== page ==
Two long years did intervene
Since they’d either of them seen,
Or, by letter, any word
Of their old companion heard,—
When, upon a day, once walking,
Of indifferent matters talking,
They a female figure met;—
Martha said to Margaret,
“That young maid in face does carry
A resemblance strong of Mary.”
Margaret, at nearer sight,
Own’d her observation right:
But they did not far proceed
Ere they knew ’twas she indeed.
She—but ah! how chang’d they view her
From that person which they knew her!
Her fine face disease had scarr’d,
And its matchless beauty marr’d:—
But enough was left to trace
Mary’s sweetness—Mary’s grace.
When her eye did first behold them,
How they blush’d!—but, when she told them
How on a sick bed she lay
Months, while they had kept away,
And had no inquiries made
If she were alive or dead;—
How, for want of a true friend,
She was brought near to her end,
And was like so to have died,
With no friend at her bed-side;—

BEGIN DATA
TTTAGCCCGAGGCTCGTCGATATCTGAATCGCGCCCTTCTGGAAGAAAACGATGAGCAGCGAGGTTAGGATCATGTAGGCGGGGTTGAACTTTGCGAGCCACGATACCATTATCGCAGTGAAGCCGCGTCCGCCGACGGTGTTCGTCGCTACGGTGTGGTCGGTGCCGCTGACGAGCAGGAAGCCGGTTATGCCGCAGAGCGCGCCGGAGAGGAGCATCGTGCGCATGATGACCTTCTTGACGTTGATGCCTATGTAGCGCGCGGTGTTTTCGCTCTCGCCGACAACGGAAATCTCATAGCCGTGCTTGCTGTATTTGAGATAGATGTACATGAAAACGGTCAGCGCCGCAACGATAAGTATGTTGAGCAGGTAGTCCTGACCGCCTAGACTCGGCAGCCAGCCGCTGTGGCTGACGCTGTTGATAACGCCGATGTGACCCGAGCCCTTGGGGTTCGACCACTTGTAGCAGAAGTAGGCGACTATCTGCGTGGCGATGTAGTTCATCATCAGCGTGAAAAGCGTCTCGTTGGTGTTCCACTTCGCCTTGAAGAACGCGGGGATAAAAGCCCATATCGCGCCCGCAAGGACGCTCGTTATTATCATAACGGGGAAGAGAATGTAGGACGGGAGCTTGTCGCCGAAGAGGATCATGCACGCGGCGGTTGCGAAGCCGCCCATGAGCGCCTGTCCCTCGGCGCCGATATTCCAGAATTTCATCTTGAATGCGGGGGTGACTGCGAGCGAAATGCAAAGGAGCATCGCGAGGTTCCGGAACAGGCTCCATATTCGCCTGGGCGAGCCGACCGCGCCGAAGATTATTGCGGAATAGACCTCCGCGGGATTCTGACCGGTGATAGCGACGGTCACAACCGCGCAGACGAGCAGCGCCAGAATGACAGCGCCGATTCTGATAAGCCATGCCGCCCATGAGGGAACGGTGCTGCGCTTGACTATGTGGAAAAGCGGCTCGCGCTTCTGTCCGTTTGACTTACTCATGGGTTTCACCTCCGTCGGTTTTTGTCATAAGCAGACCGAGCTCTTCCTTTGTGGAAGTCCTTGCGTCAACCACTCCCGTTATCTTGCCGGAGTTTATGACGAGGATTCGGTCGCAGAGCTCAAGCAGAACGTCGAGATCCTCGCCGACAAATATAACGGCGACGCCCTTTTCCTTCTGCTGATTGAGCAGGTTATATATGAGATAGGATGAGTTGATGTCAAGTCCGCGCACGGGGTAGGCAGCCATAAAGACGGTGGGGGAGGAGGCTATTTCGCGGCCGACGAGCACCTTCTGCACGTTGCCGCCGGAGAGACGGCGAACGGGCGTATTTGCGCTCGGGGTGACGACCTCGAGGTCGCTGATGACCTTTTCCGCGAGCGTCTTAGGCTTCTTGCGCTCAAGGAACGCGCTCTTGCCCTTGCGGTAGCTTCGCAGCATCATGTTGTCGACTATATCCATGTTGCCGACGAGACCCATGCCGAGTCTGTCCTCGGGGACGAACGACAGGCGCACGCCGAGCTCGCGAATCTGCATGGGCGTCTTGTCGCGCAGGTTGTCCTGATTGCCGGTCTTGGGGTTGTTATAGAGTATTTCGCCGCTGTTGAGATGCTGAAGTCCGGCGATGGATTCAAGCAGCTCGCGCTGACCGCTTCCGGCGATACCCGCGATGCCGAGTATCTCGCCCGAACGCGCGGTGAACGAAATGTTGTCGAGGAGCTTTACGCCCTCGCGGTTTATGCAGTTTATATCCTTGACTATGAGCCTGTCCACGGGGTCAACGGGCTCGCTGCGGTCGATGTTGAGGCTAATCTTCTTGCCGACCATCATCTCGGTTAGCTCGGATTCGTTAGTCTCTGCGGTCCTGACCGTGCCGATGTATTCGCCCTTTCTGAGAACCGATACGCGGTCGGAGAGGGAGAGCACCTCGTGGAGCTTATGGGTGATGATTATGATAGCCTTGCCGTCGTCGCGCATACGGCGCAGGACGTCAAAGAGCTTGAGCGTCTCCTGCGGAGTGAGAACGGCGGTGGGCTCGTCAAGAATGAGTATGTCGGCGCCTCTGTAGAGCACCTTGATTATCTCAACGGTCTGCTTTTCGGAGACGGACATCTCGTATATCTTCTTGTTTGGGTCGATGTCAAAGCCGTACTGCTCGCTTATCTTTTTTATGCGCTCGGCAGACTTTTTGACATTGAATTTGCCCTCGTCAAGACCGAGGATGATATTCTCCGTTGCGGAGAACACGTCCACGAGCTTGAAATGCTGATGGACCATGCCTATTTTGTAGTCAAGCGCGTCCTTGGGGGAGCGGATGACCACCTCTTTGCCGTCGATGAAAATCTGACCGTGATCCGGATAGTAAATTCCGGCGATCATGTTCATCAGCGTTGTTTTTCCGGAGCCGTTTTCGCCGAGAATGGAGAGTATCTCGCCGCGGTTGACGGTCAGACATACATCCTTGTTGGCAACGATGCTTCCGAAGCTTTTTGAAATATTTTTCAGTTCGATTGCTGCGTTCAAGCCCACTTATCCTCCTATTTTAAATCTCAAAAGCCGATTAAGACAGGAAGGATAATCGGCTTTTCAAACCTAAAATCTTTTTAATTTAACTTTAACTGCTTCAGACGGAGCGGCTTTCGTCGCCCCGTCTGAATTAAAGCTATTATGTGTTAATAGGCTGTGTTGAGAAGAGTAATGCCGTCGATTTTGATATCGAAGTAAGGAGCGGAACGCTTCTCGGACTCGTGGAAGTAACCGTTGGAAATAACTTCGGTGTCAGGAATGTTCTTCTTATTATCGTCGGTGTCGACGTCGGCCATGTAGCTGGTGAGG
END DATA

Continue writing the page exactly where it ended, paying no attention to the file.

How the constant irritation,
Caus’d by fruitless expectation
Of their coming, had extended
The illness, when she might have mended,—
Then, O then, how did reflection
Come on them with recollection!
All that she had done for them,
How it did their fault condemn!
But sweet Mary, still the
Kindly eas’d them of their shame;
Spoke to them with accents bland,
Took them friendly by the hand;
Bound them both with promise fast,
Not to speak of troubles past;
Made them on the spot declare
A new league of friendship there;
Which, without a word of strife,
Lasted thenceforth long as life.
Martha now and Margaret
Strove who most should pay the debt
Which they ow’d her, nor did vary
Ever after from their Mary.
ON THE LORD’S PRAYER
I have taught your young lips the good
words to say over,
Which form the petition we call the Lord’s Pray’r,
And now let me help my dear child to discover
The meaning of all the good words that are there.
“Our Father,” the same appellation is given
To a parent on earth, and the parent of all—
O gracious permission, the God that’s in heaven
Allows his poor creatures him Father to call.
To “hallow his name,” is to
think with devotion
Of it, and with reverence mention the same;
Though you are so young, you should strive for some notion
Of the awe we should feel at the Holy One’s name.
His “will done on earth, as it is
done in heaven,”
Is a wish and a hope we are suffer’d to breathe,
That such grace and favour to us may be given,
Like good angels on high we may live here beneath.